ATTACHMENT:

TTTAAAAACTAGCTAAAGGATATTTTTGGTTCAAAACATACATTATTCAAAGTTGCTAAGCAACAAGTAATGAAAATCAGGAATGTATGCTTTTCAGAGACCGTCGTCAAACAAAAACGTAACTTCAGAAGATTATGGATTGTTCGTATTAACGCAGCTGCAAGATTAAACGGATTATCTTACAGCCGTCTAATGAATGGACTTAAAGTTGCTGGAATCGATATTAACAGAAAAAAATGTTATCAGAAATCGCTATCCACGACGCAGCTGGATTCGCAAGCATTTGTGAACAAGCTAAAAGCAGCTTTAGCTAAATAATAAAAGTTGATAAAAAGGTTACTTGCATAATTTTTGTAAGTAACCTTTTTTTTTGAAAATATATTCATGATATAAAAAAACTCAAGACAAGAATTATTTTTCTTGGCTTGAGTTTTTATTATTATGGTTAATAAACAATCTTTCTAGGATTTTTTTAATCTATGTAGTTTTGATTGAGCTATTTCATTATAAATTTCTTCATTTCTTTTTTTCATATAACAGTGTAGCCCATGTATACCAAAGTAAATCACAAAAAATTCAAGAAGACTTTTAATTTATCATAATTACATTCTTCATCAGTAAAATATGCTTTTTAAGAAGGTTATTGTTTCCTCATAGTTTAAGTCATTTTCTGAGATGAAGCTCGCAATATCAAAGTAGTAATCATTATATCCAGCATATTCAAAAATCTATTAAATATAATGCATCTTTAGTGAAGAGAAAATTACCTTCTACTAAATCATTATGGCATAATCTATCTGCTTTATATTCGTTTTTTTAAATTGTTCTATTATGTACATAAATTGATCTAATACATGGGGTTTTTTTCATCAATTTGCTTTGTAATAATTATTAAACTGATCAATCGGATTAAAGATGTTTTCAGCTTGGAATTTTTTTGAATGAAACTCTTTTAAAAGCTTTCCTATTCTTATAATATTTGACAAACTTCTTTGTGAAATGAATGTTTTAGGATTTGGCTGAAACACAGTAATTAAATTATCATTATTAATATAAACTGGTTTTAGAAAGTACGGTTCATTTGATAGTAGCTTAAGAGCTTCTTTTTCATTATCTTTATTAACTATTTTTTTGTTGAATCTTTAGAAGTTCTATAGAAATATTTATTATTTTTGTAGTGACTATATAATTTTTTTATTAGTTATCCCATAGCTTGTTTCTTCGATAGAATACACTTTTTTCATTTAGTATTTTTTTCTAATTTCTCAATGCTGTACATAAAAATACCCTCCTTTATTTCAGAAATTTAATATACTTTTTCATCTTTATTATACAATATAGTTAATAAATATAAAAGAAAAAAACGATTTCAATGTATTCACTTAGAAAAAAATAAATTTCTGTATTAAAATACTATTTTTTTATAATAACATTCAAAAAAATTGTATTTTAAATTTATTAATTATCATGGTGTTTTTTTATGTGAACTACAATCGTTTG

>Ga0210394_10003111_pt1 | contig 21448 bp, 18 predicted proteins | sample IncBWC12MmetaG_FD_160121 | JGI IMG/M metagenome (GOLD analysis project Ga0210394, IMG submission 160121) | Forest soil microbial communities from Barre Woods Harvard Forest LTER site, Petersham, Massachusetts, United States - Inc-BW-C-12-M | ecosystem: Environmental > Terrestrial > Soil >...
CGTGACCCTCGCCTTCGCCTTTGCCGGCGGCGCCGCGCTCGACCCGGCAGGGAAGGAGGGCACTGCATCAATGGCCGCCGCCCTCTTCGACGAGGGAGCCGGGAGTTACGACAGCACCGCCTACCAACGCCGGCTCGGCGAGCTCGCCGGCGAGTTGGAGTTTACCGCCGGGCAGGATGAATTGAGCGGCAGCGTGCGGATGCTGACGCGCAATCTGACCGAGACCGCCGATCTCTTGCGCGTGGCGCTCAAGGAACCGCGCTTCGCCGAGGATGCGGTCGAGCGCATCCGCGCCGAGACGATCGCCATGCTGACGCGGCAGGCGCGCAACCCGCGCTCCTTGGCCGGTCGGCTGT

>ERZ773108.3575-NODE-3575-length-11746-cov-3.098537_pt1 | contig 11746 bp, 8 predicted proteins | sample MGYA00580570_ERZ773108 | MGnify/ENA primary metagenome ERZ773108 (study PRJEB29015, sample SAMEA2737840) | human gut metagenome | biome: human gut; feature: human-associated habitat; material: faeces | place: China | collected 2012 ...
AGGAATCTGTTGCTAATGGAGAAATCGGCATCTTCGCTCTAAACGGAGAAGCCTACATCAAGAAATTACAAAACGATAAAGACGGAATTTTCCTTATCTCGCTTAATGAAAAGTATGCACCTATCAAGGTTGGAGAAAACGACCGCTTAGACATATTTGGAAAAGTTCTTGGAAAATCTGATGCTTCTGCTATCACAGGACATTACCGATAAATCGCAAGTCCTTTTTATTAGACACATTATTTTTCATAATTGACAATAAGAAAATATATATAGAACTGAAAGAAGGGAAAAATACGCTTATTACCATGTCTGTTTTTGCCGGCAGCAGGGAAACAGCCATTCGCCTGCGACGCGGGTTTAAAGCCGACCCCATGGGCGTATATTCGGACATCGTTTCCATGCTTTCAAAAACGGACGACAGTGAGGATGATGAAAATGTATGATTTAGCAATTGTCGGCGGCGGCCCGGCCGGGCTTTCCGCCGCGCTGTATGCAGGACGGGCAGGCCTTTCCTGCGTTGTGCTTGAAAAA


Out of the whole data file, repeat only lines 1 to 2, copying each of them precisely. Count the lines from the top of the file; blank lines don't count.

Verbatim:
TTTAAAAACTAGCTAAAGGATATTTTTGGTTCAAAACATACATTATTCAAAGTTGCTAAGCAACAAGTAATGAAAATCAGGAATGTATGCTTTTCAGAGACCGTCGTCAAACAAAAACGTAACTTCAGAAGATTATGGATTGTTCGTATTAACGCAGCTGCAAGATTAAACGGATTATCTTACAGCCGTCTAATGAATGGACTTAAAGTTGCTGGAATCGATATTAACAGAAAAAAATGTTATCAGAAATCGCTATCCACGACGCAGCTGGATTCGCAAGCATTTGTGAACAAGCTAAAAGCAGCTTTAGCTAAATAATAAAAGTTGATAAAAAGGTTACTTGCATAATTTTTGTAAGTAACCTTTTTTTTTGAAAATATATTCATGATATAAAAAAACTCAAGACAAGAATTATTTTTCTTGGCTTGAGTTTTTATTATTATGGTTAATAAACAATCTTTCTAGGATTTTTTTAATCTATGTAGTTTTGATTGAGCTATTTCATTATAAATTTCTTCATTTCTTTTTTTCATATAACAGTGTAGCCCATGTATACCAAAGTAAATCACAAAAAATTCAAGAAGACTTTTAATTTATCATAATTACATTCTTCATCAGTAAAATATGCTTTTTAAGAAGGTTATTGTTTCCTCATAGTTTAAGTCATTTTCTGAGATGAAGCTCGCAATATCAAAGTAGTAATCATTATATCCAGCATATTCAAAAATCTATTAAATATAATGCATCTTTAGTGAAGAGAAAATTACCTTCTACTAAATCATTATGGCATAATCTATCTGCTTTATATTCGTTTTTTTAAATTGTTCTATTATGTACATAAATTGATCTAATACATGGGGTTTTTTTCATCAATTTGCTTTGTAATAATTATTAAACTGATCAATCGGATTAAAGATGTTTTCAGCTTGGAATTTTTTTGAATGAAACTCTTTTAAAAGCTTTCCTATTCTTATAATATTTGACAAACTTCTTTGTGAAATGAATGTTTTAGGATTTGGCTGAAACACAGTAATTAAATTATCATTATTAATATAAACTGGTTTTAGAAAGTACGGTTCATTTGATAGTAGCTTAAGAGCTTCTTTTTCATTATCTTTATTAACTATTTTTTTGTTGAATCTTTAGAAGTTCTATAGAAATATTTATTATTTTTGTAGTGACTATATAATTTTTTTATTAGTTATCCCATAGCTTGTTTCTTCGATAGAATACACTTTTTTCATTTAGTATTTTTTTCTAATTTCTCAATGCTGTACATAAAAATACCCTCCTTTATTTCAGAAATTTAATATACTTTTTCATCTTTATTATACAATATAGTTAATAAATATAAAAGAAAAAAACGATTTCAATGTATTCACTTAGAAAAAAATAAATTTCTGTATTAAAATACTATTTTTTTATAATAACATTCAAAAAAATTGTATTTTAAATTTATTAATTATCATGGTGTTTTTTTATGTGAACTACAATCGTTTG

>Ga0210394_10003111_pt1 | contig 21448 bp, 18 predicted proteins | sample IncBWC12MmetaG_FD_160121 | JGI IMG/M metagenome (GOLD analysis project Ga0210394, IMG submission 160121) | Forest soil microbial communities from Barre Woods Harvard Forest LTER site, Petersham, Massachusetts, United States - Inc-BW-C-12-M | ecosystem: Environmental > Terrestrial > Soil >...